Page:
HK messaging platforms urged to stop doxxing, hate
Social networks such as Telegram and LIHKG, which Hong Kong protesters use widely for communication in assemblies, have become platforms that spread hate speech and leak information of pro-establishment people. Analysts urged strict regulations to be adopted to curb terror-like activities on the platforms.
A mother of a kindergarten student, who complained about some teachers telling children that “the police officers are bad guys,” told the Global Times on Tuesday that she was afraid of being doxxed by anti-government protesters, so she decided to drop the complaint as her email address had been leaked online.
The mother, a local Hongkonger who supports the Hong Kong Special Administrative Region (HKSAR) government and the police, is among
funded for tariffs already paid.
The Chinese side has tried hard to reduce the impact of China-us trade frictions on companies in China, and Chinese analysts immediately hailed the latest exemption list as a responsible move.
According to a tariff document published on the website of the Ministry of Finance, applicants for exemptions can be based on three reasons: companies with difficulties finding alternatives, companies on which increased tariffs have had a serious impact, and industries where more tariffs have exerted more impact.
“China is trying to reduce the negative impact on companies in the country during the trade war,” Bai Ming, a research fellow at the Chinese Academy of International Trade and Economic Cooperation in Beijing, told the Global Times on Wednesday.
According to the analysts, the exemption represents a goodwill gesture before a new round of trade talks as Beijing offers Washington another chance to end the trade war.
Citing viewpoints from Squawk Box, US President Donald Trump tweeted Wednesday that “China suspends tariffs on some US products. Being hit very hard, supply chains breaking up as many companies move, or look to move, to other countries. Much more expensive to China than originally thought.”
The US side should cherish the sincerity and goodwill of the Chinese side, sit down and talk about common goals after being locked in an impasse, Bai said.
The Chinese Commerce Ministry said last week that Beijing and Washington will strive to achieve “substantial progress” in the upcoming 13th round of trade consultations in early October in Washington.
The year-long trade war between the world’s two largest economies escalated particularly after the US started to impose tariffs on over $125 billion in Chinese imports on September 1, covering products including footwear, food and other daily necessities.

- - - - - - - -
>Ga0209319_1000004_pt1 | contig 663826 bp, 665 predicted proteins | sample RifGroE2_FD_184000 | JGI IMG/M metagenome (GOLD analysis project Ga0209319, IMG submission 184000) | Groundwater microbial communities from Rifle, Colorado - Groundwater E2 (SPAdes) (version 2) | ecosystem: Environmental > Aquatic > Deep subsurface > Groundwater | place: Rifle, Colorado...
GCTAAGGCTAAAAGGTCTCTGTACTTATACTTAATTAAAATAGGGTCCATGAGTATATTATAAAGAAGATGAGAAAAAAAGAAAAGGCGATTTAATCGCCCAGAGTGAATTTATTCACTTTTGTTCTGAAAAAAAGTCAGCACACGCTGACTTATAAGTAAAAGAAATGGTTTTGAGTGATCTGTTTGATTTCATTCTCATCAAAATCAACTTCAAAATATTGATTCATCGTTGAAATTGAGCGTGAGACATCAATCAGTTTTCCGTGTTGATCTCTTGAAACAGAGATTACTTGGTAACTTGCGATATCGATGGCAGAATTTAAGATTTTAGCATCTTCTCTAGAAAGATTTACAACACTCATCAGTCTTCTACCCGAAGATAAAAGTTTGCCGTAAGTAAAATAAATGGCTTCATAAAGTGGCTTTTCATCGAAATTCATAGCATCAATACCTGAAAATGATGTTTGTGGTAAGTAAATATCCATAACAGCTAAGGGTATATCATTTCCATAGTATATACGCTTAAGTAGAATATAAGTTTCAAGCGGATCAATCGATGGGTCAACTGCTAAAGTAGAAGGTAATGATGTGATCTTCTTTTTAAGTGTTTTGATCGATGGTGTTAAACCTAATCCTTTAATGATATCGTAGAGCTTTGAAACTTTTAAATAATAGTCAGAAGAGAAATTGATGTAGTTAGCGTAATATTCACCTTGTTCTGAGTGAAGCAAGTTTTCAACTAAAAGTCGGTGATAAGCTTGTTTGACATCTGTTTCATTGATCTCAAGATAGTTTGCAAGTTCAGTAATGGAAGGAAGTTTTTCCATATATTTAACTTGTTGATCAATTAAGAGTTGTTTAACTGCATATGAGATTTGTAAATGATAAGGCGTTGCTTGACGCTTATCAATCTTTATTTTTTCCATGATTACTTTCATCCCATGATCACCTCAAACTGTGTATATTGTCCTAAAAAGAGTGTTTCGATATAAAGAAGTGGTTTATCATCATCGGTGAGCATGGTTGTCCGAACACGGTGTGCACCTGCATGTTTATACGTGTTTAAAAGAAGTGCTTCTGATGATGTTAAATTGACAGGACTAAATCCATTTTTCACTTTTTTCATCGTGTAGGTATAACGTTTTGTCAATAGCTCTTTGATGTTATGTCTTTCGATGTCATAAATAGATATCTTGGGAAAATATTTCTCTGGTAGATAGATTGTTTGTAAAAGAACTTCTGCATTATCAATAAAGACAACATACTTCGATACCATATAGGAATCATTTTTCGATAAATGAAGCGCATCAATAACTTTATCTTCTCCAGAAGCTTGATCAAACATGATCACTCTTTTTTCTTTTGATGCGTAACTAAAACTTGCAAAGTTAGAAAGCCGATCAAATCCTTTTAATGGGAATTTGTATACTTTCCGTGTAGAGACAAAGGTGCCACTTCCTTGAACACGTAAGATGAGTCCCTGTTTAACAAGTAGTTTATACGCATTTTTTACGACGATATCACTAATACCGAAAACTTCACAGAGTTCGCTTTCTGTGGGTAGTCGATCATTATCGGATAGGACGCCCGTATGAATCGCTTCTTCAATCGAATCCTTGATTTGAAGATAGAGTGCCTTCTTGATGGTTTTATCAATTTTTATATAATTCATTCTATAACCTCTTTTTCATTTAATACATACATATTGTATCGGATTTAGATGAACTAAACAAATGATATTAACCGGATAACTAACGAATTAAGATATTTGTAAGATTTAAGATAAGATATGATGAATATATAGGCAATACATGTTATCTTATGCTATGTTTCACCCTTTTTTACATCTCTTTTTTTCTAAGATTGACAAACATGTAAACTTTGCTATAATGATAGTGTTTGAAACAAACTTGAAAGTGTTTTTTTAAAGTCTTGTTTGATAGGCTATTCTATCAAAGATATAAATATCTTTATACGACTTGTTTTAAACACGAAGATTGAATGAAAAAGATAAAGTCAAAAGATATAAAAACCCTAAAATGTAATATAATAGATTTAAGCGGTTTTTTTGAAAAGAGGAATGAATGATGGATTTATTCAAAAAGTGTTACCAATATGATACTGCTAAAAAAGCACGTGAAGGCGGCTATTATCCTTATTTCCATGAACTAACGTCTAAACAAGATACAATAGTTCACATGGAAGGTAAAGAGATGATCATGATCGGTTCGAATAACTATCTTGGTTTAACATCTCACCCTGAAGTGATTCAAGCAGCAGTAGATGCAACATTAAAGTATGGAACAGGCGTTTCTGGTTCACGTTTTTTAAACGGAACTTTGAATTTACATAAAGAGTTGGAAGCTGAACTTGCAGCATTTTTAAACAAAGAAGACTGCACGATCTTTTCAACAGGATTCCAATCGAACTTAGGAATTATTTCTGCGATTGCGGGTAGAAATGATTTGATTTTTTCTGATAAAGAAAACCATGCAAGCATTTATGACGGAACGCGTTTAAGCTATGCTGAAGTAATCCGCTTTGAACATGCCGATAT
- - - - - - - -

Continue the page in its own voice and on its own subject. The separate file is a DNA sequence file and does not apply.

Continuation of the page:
In turn, the Chinese government imposed additional tariffs on some $75 billion in US imports to China, including a five percent tariff on US crude oil.
The latest US manufacturing index and job market numbers showed that the US economy was close to a recession, while the Chinese economy has also been facing downward pressure, a veteran Beijing-based economic observer surnamed Li told the Global Times.
It was necessary that both sides show goodwill and take further trade talks seriously, Li believed.
Song Guoyou, director of Fudan University’s center for economic diplomacy, told the Global Times on Wednesday that the exempted products were “highly related to the livelihood of the Chinese people.”
The move aims “to ease the pressure on some Chinese companies that rely on imports from the US for their production output,” Song told the Global Times.
Mei Xinyu, an expert close to the Ministry of Commerce, told the Global Times on Wednesday that China had already begun accepting applications for tariff exemptions months ago and it would take time to finish the review process.
“The government has finished approving the first batch of imports,” Mei said.
The timing of the announcement, weeks ahead of the October 1 National Day that celebrates the 70th anniversary of the founding of the People’s Republic of China, shows that Beijing wants to inject positivity into the celebratory mood, Mei believed.
“China and the US may reach certain agreements before scheduled trade talks in early October,” Mei said.
“As part of the deal, the exemptions on certain US products could be in exchange for US exemptions on Chinese products,” according to Mei.
US agricultural products such as soybean, corn and pork are not exempted.
“If we exempt corn or pork, it means the trade war is near the end,” Gao Lingyun, an expert from the Chinese Academy of Social Sciences in Beijing, told the Global Times on Wednesday.
It was unlikely US agricultural products would be exempted as they offer leverage for Beijing in the upcoming trade negotiations, the analysts said.
According to those Chinese experts, the Chinese delegation would negotiate in a serious, proactive manner in early October while also adhering to the country’s principles and bottom line.